On 1/9/06, Kroeger, Simon (ext) removed_email_address@domain.invalid wrote:

Hi,

first: you don’t need the ‘to_a’

Excellent! Less typing, and more importantly, less to parse when

reading.

1 2 3 4 5

1 2 3 4 5

If you provide no parameter to inject it will give

you the first item of the enumerable as x.

That is true when you are using that first item, but for the dice

roll, we do not want the value of x in our accumulator, we are just

using length of the range to control the number of rolls.

In fact, maybe my original version was not a bug after all. Look at

these simplified statements:

irb(main):041:0> (0…2).inject{|x,y|x+2}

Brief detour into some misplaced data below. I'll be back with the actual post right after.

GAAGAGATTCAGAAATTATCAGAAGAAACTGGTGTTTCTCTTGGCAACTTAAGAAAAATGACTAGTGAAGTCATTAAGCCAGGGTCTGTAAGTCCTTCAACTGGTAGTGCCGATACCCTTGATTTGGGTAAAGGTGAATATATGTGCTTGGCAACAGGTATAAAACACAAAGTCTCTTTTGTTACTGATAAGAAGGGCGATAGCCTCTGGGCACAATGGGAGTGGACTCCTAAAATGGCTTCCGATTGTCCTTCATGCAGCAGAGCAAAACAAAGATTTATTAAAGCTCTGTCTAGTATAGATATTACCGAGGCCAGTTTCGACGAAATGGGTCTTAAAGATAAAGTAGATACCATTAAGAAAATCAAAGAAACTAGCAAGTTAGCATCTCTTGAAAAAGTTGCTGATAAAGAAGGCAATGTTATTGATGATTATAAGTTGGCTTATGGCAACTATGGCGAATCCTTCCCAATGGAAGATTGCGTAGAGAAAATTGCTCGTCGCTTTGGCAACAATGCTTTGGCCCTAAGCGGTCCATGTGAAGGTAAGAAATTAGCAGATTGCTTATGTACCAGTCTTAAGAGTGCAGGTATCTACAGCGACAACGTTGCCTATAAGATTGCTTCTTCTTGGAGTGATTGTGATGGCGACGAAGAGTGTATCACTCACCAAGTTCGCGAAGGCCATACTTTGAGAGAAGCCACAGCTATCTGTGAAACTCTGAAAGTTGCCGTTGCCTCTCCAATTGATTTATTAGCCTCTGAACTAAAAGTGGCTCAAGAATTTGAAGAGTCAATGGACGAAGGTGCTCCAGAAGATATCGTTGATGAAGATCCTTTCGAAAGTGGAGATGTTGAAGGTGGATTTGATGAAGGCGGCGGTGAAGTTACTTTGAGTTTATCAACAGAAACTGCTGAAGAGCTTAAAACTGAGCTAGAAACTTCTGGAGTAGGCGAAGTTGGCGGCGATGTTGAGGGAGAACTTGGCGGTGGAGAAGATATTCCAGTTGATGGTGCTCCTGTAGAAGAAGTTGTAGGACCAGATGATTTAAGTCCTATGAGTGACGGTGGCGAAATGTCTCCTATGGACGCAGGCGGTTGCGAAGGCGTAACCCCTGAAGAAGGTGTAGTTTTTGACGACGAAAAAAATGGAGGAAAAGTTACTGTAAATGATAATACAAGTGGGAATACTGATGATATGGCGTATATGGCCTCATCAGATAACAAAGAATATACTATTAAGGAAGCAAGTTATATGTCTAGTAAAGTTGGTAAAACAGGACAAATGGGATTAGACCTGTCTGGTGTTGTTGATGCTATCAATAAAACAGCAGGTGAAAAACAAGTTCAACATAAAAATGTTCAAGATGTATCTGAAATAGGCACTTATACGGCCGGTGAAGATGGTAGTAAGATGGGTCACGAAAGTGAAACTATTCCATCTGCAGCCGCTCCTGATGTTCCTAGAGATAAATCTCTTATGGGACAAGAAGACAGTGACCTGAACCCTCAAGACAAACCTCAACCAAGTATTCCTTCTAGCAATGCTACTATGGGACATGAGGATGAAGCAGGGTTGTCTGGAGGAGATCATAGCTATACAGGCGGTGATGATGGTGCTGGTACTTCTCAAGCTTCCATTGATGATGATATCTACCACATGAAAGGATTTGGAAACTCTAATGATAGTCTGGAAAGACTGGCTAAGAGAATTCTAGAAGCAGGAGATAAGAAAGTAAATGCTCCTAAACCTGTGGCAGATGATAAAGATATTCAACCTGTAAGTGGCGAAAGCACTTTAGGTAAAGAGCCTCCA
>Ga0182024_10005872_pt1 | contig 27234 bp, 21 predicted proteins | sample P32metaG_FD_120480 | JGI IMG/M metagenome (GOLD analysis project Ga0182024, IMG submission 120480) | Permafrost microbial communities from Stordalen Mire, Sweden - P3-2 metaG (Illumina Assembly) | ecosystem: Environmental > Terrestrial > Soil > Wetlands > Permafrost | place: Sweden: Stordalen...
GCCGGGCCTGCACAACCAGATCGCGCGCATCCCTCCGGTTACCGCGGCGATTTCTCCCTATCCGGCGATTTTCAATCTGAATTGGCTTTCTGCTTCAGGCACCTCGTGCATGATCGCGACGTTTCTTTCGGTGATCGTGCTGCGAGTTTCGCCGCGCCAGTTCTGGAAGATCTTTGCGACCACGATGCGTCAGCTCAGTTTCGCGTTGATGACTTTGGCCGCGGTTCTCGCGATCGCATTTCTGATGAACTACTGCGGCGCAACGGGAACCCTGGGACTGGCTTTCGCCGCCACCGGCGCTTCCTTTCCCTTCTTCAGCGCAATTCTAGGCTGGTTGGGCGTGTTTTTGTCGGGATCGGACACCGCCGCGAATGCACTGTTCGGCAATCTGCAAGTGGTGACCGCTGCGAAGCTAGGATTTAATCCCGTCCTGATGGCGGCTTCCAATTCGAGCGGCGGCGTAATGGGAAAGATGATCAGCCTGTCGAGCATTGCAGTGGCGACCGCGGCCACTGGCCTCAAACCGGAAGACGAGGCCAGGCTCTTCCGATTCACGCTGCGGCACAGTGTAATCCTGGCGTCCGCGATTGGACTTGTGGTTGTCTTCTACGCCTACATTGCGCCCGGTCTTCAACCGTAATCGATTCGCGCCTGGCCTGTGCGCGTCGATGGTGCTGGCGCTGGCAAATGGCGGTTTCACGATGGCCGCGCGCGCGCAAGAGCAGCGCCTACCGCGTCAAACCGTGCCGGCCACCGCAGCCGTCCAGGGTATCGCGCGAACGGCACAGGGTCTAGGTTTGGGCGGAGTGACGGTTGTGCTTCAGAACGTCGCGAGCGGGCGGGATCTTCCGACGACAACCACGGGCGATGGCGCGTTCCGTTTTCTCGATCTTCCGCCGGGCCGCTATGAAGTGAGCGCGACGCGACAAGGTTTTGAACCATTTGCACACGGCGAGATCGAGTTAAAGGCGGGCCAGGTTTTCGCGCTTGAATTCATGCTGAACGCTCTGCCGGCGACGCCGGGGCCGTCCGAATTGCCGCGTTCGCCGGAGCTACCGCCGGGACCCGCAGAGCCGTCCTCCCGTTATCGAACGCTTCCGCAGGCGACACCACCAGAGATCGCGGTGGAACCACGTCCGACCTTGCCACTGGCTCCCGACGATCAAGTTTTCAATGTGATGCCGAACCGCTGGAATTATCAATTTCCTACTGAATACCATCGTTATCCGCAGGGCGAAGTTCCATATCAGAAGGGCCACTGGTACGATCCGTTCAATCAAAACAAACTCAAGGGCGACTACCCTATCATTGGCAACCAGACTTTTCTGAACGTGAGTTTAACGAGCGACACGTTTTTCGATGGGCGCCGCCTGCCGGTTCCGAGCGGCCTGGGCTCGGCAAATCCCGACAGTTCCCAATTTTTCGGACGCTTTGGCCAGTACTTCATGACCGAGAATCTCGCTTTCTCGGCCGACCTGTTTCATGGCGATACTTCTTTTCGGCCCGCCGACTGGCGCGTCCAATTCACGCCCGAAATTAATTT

=> 4

irb(main):042:0> (1…2).inject(0){|x,y|x+2}

=> 4

I looks like the first example above walks through [0,1,2] and calls

the x + 2 code block two times:

first time x=0 and y = 1, returns 2

second time x = 2 (accumulated from last time) and y=2, returns 4

The second one takes [1,2] and also calls the x + 2 code block twice.

first time x=0 (this time from the initialization value), y = 1, returns

2

second time x=2 and y = 2, returns 4

Ruby doc says this is because the “second form uses the first element

of the collection as a the initial value (and skips that element while

iterating).”

I think that answers Greg’s question too.